What the F**k Is a Beach Read, Anyway?

We asked the authors of summer’s renowned books to define ‘beach read’ — that elusive, inane, possibly brilliant label

Come summer, recommending books is a high-stakes game. The right story collection can make a vacation, just as the wrong novel can drive you out of the comforts of a seaside cottage, wandering the streets like a madman in search of entertainment at the mini golf course, the tiki lounge, or that candle-pin bowling alley where a man lost a hand the year before last. And so the publishing industry — not just the houses, but the magazines, the booksellers, the list-makers — have come up with all sorts of coded language meant to guide these seasonal reading choices, terms that frame the matter as a lifestyle decision masquerading as a literary sub-genre that nobody knows quite how to define. Which brings us to the $64,000 question of July:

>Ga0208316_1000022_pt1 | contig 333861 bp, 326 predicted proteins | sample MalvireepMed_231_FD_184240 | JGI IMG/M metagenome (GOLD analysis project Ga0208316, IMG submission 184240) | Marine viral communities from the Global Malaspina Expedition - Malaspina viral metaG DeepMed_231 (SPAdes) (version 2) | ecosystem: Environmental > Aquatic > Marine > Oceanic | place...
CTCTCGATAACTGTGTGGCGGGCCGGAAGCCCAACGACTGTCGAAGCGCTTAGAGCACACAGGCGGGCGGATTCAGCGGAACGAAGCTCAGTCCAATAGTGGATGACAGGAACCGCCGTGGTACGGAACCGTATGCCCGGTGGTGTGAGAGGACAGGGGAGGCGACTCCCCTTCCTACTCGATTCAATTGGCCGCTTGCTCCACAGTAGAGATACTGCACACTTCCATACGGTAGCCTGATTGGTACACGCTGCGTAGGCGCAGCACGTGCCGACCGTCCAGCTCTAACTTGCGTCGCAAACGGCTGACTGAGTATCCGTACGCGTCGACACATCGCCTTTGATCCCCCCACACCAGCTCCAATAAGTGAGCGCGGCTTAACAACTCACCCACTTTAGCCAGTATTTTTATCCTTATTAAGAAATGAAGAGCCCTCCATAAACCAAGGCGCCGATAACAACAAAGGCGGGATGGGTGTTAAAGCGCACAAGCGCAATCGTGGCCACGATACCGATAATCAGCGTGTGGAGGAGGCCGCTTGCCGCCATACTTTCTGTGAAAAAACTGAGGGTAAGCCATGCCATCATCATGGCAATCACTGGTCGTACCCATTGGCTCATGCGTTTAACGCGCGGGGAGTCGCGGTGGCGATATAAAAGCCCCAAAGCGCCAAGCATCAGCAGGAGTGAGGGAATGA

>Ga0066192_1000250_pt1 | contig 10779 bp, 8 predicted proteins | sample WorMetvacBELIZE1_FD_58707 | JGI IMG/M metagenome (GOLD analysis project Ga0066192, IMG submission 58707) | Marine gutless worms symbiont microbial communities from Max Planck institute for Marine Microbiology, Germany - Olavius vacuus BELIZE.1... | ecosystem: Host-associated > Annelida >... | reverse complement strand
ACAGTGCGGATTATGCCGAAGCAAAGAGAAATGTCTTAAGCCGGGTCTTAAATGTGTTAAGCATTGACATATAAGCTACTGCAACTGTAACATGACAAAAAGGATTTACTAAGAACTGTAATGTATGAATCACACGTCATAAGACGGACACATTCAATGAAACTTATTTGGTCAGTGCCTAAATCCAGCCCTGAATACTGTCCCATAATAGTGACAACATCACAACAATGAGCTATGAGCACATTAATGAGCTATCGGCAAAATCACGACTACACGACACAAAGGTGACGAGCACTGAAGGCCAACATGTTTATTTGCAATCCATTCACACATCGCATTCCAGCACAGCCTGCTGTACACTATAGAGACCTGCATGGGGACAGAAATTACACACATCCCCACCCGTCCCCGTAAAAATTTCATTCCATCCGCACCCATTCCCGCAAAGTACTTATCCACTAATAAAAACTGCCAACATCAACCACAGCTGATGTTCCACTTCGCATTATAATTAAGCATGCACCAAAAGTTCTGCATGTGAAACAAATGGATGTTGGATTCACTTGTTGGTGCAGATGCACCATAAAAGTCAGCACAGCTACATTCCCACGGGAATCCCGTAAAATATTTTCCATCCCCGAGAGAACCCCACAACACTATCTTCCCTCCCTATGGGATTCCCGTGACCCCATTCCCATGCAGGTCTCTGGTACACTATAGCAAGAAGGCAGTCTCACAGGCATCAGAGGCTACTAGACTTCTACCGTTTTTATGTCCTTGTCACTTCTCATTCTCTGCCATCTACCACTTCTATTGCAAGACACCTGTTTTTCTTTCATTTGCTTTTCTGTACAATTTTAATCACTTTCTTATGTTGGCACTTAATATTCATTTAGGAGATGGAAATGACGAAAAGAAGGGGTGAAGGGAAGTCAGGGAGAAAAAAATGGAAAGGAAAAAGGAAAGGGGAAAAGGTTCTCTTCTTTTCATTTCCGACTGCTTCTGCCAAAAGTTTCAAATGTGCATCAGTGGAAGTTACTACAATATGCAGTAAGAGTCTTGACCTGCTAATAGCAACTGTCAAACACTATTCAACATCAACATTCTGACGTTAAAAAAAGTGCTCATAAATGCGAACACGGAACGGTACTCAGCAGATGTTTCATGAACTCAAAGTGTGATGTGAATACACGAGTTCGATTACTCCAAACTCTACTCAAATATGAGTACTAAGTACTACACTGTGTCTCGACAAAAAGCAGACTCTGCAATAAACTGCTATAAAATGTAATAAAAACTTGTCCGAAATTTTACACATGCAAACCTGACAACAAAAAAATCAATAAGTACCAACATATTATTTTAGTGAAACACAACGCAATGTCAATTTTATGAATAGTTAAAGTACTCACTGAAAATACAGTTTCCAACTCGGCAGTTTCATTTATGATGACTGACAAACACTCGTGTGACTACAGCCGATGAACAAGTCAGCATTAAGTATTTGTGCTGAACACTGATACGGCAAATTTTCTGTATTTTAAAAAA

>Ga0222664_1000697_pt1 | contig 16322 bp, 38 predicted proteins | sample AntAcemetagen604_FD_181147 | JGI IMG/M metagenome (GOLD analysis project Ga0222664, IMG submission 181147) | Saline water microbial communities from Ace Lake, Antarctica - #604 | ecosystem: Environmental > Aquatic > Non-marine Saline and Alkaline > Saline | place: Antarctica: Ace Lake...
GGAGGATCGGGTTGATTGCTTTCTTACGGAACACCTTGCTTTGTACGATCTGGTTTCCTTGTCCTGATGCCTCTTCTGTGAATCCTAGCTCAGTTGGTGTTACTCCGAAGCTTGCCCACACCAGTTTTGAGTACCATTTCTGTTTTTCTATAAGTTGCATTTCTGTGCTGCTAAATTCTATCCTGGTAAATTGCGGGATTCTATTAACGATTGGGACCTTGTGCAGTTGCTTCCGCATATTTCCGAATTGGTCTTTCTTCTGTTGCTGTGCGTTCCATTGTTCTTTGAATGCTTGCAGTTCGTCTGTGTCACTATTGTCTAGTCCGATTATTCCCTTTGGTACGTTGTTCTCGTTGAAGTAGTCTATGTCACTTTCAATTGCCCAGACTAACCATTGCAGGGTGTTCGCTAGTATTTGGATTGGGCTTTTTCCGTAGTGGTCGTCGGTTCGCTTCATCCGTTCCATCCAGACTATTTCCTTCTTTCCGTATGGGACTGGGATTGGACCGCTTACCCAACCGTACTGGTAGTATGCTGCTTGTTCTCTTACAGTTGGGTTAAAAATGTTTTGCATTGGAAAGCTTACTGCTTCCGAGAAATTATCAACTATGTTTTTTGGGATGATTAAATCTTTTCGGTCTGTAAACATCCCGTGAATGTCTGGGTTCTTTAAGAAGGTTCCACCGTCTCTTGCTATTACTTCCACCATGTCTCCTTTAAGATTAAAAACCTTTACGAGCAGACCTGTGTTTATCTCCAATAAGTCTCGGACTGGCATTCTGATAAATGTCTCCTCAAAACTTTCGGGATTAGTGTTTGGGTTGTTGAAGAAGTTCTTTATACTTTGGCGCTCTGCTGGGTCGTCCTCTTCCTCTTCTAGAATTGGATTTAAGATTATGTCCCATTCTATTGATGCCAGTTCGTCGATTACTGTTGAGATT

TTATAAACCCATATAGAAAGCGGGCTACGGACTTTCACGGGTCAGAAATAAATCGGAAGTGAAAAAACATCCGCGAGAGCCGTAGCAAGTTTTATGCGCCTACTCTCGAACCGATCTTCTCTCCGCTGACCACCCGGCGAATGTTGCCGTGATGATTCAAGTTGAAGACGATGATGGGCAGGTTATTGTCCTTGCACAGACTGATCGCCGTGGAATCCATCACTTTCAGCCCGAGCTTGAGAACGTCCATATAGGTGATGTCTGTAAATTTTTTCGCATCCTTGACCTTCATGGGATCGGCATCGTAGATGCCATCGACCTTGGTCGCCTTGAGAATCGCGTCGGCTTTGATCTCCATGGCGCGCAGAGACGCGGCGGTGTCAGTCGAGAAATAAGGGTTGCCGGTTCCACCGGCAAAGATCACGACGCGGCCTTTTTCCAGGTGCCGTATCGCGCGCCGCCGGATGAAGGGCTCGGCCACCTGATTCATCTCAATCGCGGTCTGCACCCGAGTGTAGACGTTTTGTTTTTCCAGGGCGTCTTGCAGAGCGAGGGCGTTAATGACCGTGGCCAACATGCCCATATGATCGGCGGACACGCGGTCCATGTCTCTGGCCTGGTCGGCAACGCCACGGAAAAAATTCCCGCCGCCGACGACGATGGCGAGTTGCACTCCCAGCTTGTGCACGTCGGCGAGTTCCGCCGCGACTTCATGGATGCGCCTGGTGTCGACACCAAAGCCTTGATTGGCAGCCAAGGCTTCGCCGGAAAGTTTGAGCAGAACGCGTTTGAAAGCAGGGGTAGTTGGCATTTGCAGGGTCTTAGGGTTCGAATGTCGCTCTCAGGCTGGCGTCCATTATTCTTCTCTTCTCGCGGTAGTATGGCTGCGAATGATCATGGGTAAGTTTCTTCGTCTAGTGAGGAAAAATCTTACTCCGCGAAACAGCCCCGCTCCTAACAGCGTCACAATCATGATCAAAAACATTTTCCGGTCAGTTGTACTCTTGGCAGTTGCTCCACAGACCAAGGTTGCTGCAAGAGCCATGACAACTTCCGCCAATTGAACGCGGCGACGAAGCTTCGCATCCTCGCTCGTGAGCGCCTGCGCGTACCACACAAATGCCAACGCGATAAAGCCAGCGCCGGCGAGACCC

What the fuck is a beach read, anyway?

This time of year, no other literary term gets thrown around quite so loosely. But what are the parameters? What are the goals? What makes a book suitable for reading on sand in salted air with flesh and paddle sports all around? The answer, no doubt, depends on the recommender and the person doing the reading. We decided to go to another source: the authors.

We asked 8 authors who may (or may not) have been surprised to hear that their books had been included on various summer round-ups and asked them to interrogate just what’s going on. And to be clear, this was no exercise in snobbery. We’re taking this question seriously. (Too seriously, one might argue, but after all this is summer and we’re in search of pastimes.) We asked these authors to think about what a beach read is, what it could be, what it all means, and whether their books (and the books they love) might in fact benefit from a little exposure to sun and surf. The responses we received ran the gamut from celebration to condemnation, reverie to dread.